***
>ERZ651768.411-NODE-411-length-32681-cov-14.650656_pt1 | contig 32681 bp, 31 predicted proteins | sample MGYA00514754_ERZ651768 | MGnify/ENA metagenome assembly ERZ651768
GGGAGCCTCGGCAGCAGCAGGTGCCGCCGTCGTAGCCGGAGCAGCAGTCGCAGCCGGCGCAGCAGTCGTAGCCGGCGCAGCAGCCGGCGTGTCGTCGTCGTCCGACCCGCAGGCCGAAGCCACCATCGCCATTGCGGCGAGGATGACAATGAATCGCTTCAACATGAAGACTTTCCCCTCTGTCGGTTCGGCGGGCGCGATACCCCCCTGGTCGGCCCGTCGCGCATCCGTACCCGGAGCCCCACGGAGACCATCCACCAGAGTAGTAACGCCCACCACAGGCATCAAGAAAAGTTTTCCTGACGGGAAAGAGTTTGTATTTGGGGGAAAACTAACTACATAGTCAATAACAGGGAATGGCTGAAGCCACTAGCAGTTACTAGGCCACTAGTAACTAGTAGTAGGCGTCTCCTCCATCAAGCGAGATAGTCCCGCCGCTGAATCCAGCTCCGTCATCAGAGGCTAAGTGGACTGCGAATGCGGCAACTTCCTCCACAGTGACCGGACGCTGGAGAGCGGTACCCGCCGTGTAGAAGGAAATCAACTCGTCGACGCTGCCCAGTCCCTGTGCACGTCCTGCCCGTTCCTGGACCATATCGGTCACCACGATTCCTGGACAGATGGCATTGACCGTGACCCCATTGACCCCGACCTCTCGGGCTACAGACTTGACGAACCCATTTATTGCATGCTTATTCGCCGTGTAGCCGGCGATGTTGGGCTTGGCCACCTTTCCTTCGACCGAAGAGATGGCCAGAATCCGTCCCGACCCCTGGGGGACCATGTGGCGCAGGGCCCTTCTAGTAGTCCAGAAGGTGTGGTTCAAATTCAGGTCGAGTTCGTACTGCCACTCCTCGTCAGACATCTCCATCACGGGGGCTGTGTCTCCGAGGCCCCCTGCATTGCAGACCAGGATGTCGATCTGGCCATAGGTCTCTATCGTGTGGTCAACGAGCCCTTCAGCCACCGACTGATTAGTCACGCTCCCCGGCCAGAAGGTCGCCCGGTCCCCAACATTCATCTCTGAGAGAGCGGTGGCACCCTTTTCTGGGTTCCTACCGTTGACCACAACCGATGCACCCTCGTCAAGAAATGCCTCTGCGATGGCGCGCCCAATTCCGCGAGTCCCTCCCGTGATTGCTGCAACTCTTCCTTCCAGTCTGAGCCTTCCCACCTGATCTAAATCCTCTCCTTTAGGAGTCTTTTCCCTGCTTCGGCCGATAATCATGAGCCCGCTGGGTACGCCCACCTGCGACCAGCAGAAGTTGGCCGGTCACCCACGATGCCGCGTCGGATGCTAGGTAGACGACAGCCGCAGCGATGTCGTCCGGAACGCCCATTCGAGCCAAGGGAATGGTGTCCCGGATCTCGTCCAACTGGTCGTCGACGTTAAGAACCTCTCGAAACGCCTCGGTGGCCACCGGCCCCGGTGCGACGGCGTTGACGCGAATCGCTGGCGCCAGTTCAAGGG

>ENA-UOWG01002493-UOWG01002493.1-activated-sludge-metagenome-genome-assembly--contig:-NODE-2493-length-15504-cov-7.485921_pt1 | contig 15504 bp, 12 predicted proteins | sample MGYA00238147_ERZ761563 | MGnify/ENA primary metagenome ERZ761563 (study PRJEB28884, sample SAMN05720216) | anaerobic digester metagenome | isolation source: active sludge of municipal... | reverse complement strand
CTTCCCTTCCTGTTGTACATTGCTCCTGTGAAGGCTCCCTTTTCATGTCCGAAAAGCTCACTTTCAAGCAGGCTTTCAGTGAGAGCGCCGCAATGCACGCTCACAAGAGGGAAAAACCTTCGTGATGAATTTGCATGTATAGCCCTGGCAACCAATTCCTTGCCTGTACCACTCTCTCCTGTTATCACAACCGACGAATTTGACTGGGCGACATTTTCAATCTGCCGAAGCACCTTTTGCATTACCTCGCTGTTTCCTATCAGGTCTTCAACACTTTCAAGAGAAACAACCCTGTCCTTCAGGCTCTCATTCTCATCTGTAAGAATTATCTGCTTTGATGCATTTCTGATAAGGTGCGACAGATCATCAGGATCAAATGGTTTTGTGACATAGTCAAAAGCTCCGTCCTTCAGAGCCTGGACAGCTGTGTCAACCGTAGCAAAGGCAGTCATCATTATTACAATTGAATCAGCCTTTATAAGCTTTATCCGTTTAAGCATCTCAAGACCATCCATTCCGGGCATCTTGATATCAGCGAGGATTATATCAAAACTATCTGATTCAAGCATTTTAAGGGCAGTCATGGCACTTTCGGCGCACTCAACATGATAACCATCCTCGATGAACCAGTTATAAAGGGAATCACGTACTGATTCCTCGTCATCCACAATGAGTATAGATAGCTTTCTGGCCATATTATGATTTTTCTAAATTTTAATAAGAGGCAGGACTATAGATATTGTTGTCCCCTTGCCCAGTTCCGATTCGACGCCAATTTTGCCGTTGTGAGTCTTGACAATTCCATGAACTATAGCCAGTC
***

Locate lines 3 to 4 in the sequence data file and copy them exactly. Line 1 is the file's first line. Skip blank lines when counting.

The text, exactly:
>ENA-UOWG01002493-UOWG01002493.1-activated-sludge-metagenome-genome-assembly--contig:-NODE-2493-length-15504-cov-7.485921_pt1 | contig 15504 bp, 12 predicted proteins | sample MGYA00238147_ERZ761563 | MGnify/ENA primary metagenome ERZ761563 (study PRJEB28884, sample SAMN05720216) | anaerobic digester metagenome | isolation source: active sludge of municipal... | reverse complement strand
CTTCCCTTCCTGTTGTACATTGCTCCTGTGAAGGCTCCCTTTTCATGTCCGAAAAGCTCACTTTCAAGCAGGCTTTCAGTGAGAGCGCCGCAATGCACGCTCACAAGAGGGAAAAACCTTCGTGATGAATTTGCATGTATAGCCCTGGCAACCAATTCCTTGCCTGTACCACTCTCTCCTGTTATCACAACCGACGAATTTGACTGGGCGACATTTTCAATCTGCCGAAGCACCTTTTGCATTACCTCGCTGTTTCCTATCAGGTCTTCAACACTTTCAAGAGAAACAACCCTGTCCTTCAGGCTCTCATTCTCATCTGTAAGAATTATCTGCTTTGATGCATTTCTGATAAGGTGCGACAGATCATCAGGATCAAATGGTTTTGTGACATAGTCAAAAGCTCCGTCCTTCAGAGCCTGGACAGCTGTGTCAACCGTAGCAAAGGCAGTCATCATTATTACAATTGAATCAGCCTTTATAAGCTTTATCCGTTTAAGCATCTCAAGACCATCCATTCCGGGCATCTTGATATCAGCGAGGATTATATCAAAACTATCTGATTCAAGCATTTTAAGGGCAGTCATGGCACTTTCGGCGCACTCAACATGATAACCATCCTCGATGAACCAGTTATAAAGGGAATCACGTACTGATTCCTCGTCATCCACAATGAGTATAGATAGCTTTCTGGCCATATTATGATTTTTCTAAATTTTAATAAGAGGCAGGACTATAGATATTGTTGTCCCCTTGCCCAGTTCCGATTCGACGCCAATTTTGCCGTTGTGAGTCTTGACAATTCCATGAACTATAGCCAGTC